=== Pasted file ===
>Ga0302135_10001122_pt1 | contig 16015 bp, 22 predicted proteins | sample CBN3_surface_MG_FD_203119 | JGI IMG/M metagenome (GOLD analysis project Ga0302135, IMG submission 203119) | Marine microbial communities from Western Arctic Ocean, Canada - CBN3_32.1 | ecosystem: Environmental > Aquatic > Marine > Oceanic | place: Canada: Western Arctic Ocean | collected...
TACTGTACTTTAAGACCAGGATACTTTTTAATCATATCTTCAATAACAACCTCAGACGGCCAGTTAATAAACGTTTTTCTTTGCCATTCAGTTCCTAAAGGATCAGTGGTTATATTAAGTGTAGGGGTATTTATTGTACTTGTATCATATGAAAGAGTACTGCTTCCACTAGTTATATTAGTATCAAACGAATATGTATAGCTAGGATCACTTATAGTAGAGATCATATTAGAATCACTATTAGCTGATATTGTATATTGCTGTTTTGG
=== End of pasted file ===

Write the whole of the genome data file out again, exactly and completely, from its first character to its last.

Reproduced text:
>Ga0302135_10001122_pt1 | contig 16015 bp, 22 predicted proteins | sample CBN3_surface_MG_FD_203119 | JGI IMG/M metagenome (GOLD analysis project Ga0302135, IMG submission 203119) | Marine microbial communities from Western Arctic Ocean, Canada - CBN3_32.1 | ecosystem: Environmental > Aquatic > Marine > Oceanic | place: Canada: Western Arctic Ocean | collected...
TACTGTACTTTAAGACCAGGATACTTTTTAATCATATCTTCAATAACAACCTCAGACGGCCAGTTAATAAACGTTTTTCTTTGCCATTCAGTTCCTAAAGGATCAGTGGTTATATTAAGTGTAGGGGTATTTATTGTACTTGTATCATATGAAAGAGTACTGCTTCCACTAGTTATATTAGTATCAAACGAATATGTATAGCTAGGATCACTTATAGTAGAGATCATATTAGAATCACTATTAGCTGATATTGTATATTGCTGTTTTGG